The bill outlines important changes that will strengthen the value of citizenship, increase integrity across the board and honour those who serve. These changes will ensure new Canadians embrace our values, traditions and way of life, things we’re very proud of as Canadians. It will do something as simple as changing the residency requirement from three out of four years to four out of six years, a flexible number, but one that will be combined with a commitment from every new citizen to be physically present in the country.
We did have a certain number of people who sought to be citizens, who became citizens, but who were told by consultants in various parts of the world they didn’t actually have to live here to become citizens. And we’re still investigating thousands of cases on that front, but we all understand that in getting to know Canada, there is no substitute for actually being physically present here.
We used to have a requirement of five years, then it went down to three. Then there was some abuse where some people received citizenship with literally zero years in the country. That’s not acceptable to any of us. That’s not protecting the value of Canadian citizenship. The new rules combined with the integrity measures we will have will make sure that that connection, that sense of belonging, that link is real.
And our belief in the great strength of Canadian pluralism also guides us as we ensure that everyone who interacts with our immigration system is treated fairly. We’re doing everything we can to help them successfully integrate as citizens of our country. We have tripled support for settlement organizations since 2006, above all, here in Toronto and the Greater Toronto Area, but also in parts of the country that are receiving far larger numbers of immigrants than they ever have, in some cases, in 150 years.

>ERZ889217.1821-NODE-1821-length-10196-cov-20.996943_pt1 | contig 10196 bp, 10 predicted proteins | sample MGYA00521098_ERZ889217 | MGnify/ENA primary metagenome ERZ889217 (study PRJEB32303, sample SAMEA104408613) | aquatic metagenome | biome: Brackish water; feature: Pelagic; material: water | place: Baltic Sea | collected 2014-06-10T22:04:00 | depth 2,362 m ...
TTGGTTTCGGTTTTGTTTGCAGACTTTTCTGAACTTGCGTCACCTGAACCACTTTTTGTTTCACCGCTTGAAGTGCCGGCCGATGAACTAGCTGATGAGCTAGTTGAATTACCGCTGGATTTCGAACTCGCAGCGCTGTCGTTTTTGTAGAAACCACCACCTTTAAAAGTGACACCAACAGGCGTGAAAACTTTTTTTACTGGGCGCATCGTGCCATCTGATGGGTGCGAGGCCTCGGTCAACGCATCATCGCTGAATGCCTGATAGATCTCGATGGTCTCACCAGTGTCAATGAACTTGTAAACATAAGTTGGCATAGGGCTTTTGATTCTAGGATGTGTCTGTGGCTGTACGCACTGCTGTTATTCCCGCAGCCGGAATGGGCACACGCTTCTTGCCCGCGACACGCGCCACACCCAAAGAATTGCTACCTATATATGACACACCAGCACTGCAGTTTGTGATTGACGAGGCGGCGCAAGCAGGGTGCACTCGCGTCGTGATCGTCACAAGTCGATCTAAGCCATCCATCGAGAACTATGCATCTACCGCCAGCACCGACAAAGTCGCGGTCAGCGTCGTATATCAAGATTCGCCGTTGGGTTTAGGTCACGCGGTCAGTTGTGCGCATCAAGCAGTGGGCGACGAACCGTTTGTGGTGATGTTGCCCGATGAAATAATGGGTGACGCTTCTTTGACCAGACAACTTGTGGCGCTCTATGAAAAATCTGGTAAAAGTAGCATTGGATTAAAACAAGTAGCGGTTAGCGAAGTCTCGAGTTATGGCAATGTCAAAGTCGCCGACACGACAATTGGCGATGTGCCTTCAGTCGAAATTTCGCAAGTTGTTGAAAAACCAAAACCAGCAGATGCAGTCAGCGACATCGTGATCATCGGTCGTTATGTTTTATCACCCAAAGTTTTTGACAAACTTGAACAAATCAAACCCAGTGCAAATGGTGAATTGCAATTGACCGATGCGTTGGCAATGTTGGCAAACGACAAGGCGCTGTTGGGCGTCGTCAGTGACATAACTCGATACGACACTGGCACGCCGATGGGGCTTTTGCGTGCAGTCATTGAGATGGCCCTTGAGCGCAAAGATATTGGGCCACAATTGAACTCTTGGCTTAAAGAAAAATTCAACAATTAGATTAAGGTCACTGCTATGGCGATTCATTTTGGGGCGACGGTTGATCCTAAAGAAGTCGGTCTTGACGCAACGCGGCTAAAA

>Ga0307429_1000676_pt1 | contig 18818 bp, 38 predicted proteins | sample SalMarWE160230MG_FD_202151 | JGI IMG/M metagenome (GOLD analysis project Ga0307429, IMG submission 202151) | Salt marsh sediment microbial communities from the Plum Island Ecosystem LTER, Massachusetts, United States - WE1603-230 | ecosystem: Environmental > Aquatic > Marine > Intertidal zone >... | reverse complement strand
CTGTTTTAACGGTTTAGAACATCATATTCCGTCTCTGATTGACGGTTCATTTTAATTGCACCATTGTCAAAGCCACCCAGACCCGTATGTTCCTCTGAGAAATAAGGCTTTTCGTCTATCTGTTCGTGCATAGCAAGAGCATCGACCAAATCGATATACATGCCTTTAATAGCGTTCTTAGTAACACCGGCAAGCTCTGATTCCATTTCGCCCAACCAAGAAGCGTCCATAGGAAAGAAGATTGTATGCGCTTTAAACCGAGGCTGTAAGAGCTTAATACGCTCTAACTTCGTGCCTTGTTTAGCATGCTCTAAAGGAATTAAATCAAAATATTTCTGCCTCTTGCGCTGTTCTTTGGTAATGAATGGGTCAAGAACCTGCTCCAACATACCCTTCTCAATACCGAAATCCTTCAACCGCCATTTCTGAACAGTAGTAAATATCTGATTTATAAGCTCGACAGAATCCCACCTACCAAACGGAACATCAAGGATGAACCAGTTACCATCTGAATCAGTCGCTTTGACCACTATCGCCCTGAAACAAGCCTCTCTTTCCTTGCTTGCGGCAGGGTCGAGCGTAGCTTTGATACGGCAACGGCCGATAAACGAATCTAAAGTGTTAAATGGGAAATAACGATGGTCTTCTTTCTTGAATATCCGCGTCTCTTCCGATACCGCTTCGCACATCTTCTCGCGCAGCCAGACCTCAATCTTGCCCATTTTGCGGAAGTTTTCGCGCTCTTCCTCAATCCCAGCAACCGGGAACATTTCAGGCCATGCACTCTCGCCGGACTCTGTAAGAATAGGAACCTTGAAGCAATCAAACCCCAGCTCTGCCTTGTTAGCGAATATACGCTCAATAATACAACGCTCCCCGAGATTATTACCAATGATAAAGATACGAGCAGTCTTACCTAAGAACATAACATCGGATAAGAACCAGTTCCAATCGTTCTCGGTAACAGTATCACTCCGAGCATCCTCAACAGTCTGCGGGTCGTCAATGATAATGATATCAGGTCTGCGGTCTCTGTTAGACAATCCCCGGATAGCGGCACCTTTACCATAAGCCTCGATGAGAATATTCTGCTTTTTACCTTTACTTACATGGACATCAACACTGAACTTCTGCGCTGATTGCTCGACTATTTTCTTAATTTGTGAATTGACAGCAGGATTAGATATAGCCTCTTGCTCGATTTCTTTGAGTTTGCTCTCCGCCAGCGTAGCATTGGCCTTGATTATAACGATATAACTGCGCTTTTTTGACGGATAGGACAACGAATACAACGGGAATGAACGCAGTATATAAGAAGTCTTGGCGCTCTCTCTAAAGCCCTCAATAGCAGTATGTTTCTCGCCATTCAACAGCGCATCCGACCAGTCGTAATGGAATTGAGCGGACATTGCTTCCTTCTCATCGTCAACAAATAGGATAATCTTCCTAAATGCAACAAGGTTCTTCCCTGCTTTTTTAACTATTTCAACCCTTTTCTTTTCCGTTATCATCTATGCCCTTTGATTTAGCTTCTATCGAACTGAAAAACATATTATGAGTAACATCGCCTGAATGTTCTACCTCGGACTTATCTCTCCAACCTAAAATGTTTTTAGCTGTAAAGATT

And we will provide this support regardless of country of origin, ethnic background, economic circumstance, or most pertinent to what I would like to discuss in the time remaining, their gender.
Now tomorrow, of course, is International Women’s Day, so we are at a wonderful moment between the birthday of Toronto and International Women’s Day tomorrow. I’m very conscious of the fact that the first talk of International Women’s Day was in Copenhagen. Hedvig, my wife, is a proud Dane. And I always have to remind her it was the second international meeting of the Communist Party, Hedvig, where this was discussed, but it has taken off since then and become a day that is celebrated under UN auspices everywhere in the world, and it’s a great opportunity to talk about what immigrant and newcomer women have brought to Canada.
Women in Canada have been making our country a better place, have been leading our way forward as a country from the beginning. Why so many historical references in my speech? Well, in part, because Nellie McClung, that great firebrand of the women’s movement in the first half of the 20th century, said in Canada “People must know the past to understand the present and face the future.”
Canadian history is full of stories of strong, outstanding immigrant women who were part of the foundation of our success story, and we need to do more to remind ourselves of their perseverance, their sacrifice, their role in shaping the institutions that we take for granted today.
Take Mary Ann Shadd Cary, born in the United States, and immigrated to Windsor, Ontario in 1851. She opened a school for black children and was the first black woman in North America to found a weekly newspaper. When she later returned to the United States, she not only graduated as one of the two black female lawyers in the U.S.A., but was the first black woman ever to cast a vote in a U.S. federal election.
Given the right start and wonderful opportunity to succeed in Canada, she overcame all obstacles and became one of the most accomplished individuals in our country’s history and a major figure in the history of our neighbour.